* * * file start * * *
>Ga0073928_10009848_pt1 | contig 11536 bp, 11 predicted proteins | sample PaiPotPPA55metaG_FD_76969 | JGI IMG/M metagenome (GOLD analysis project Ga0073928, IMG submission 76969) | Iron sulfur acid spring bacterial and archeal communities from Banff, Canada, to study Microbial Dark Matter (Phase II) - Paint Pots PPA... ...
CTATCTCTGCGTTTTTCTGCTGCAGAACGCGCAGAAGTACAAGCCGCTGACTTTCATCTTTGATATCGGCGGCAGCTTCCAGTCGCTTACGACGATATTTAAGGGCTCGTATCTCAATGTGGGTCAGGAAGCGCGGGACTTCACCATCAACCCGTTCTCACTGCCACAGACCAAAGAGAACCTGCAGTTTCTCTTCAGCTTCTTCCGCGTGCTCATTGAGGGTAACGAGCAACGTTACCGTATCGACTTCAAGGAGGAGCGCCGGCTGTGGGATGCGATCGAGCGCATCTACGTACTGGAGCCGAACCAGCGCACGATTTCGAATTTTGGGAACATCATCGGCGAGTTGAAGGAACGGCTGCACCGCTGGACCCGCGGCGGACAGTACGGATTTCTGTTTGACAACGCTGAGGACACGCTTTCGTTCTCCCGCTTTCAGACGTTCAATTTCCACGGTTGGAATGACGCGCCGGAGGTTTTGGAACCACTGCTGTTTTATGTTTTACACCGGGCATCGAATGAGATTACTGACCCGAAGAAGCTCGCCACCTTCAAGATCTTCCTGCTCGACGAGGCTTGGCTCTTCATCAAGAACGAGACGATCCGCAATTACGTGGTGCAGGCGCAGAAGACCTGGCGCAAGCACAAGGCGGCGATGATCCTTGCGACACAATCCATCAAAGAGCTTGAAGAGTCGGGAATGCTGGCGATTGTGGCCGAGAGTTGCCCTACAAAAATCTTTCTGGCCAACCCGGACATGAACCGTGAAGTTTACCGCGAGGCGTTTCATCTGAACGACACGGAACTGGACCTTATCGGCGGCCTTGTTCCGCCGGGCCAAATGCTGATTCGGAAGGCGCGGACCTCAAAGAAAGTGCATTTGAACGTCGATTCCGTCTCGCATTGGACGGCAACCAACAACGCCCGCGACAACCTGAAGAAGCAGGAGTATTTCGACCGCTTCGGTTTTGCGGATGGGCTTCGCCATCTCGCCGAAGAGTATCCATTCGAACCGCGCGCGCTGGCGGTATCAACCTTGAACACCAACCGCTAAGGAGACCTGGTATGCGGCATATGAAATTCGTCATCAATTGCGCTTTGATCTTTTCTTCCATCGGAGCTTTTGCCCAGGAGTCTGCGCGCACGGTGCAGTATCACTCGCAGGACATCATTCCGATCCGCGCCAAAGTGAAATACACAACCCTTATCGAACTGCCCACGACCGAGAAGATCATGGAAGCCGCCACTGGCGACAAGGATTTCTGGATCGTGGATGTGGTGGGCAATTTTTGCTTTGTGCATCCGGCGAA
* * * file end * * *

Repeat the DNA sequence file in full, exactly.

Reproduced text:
>Ga0073928_10009848_pt1 | contig 11536 bp, 11 predicted proteins | sample PaiPotPPA55metaG_FD_76969 | JGI IMG/M metagenome (GOLD analysis project Ga0073928, IMG submission 76969) | Iron sulfur acid spring bacterial and archeal communities from Banff, Canada, to study Microbial Dark Matter (Phase II) - Paint Pots PPA... ...
CTATCTCTGCGTTTTTCTGCTGCAGAACGCGCAGAAGTACAAGCCGCTGACTTTCATCTTTGATATCGGCGGCAGCTTCCAGTCGCTTACGACGATATTTAAGGGCTCGTATCTCAATGTGGGTCAGGAAGCGCGGGACTTCACCATCAACCCGTTCTCACTGCCACAGACCAAAGAGAACCTGCAGTTTCTCTTCAGCTTCTTCCGCGTGCTCATTGAGGGTAACGAGCAACGTTACCGTATCGACTTCAAGGAGGAGCGCCGGCTGTGGGATGCGATCGAGCGCATCTACGTACTGGAGCCGAACCAGCGCACGATTTCGAATTTTGGGAACATCATCGGCGAGTTGAAGGAACGGCTGCACCGCTGGACCCGCGGCGGACAGTACGGATTTCTGTTTGACAACGCTGAGGACACGCTTTCGTTCTCCCGCTTTCAGACGTTCAATTTCCACGGTTGGAATGACGCGCCGGAGGTTTTGGAACCACTGCTGTTTTATGTTTTACACCGGGCATCGAATGAGATTACTGACCCGAAGAAGCTCGCCACCTTCAAGATCTTCCTGCTCGACGAGGCTTGGCTCTTCATCAAGAACGAGACGATCCGCAATTACGTGGTGCAGGCGCAGAAGACCTGGCGCAAGCACAAGGCGGCGATGATCCTTGCGACACAATCCATCAAAGAGCTTGAAGAGTCGGGAATGCTGGCGATTGTGGCCGAGAGTTGCCCTACAAAAATCTTTCTGGCCAACCCGGACATGAACCGTGAAGTTTACCGCGAGGCGTTTCATCTGAACGACACGGAACTGGACCTTATCGGCGGCCTTGTTCCGCCGGGCCAAATGCTGATTCGGAAGGCGCGGACCTCAAAGAAAGTGCATTTGAACGTCGATTCCGTCTCGCATTGGACGGCAACCAACAACGCCCGCGACAACCTGAAGAAGCAGGAGTATTTCGACCGCTTCGGTTTTGCGGATGGGCTTCGCCATCTCGCCGAAGAGTATCCATTCGAACCGCGCGCGCTGGCGGTATCAACCTTGAACACCAACCGCTAAGGAGACCTGGTATGCGGCATATGAAATTCGTCATCAATTGCGCTTTGATCTTTTCTTCCATCGGAGCTTTTGCCCAGGAGTCTGCGCGCACGGTGCAGTATCACTCGCAGGACATCATTCCGATCCGCGCCAAAGTGAAATACACAACCCTTATCGAACTGCCCACGACCGAGAAGATCATGGAAGCCGCCACTGGCGACAAGGATTTCTGGATCGTGGATGTGGTGGGCAATTTTTGCTTTGTGCATCCGGCGAA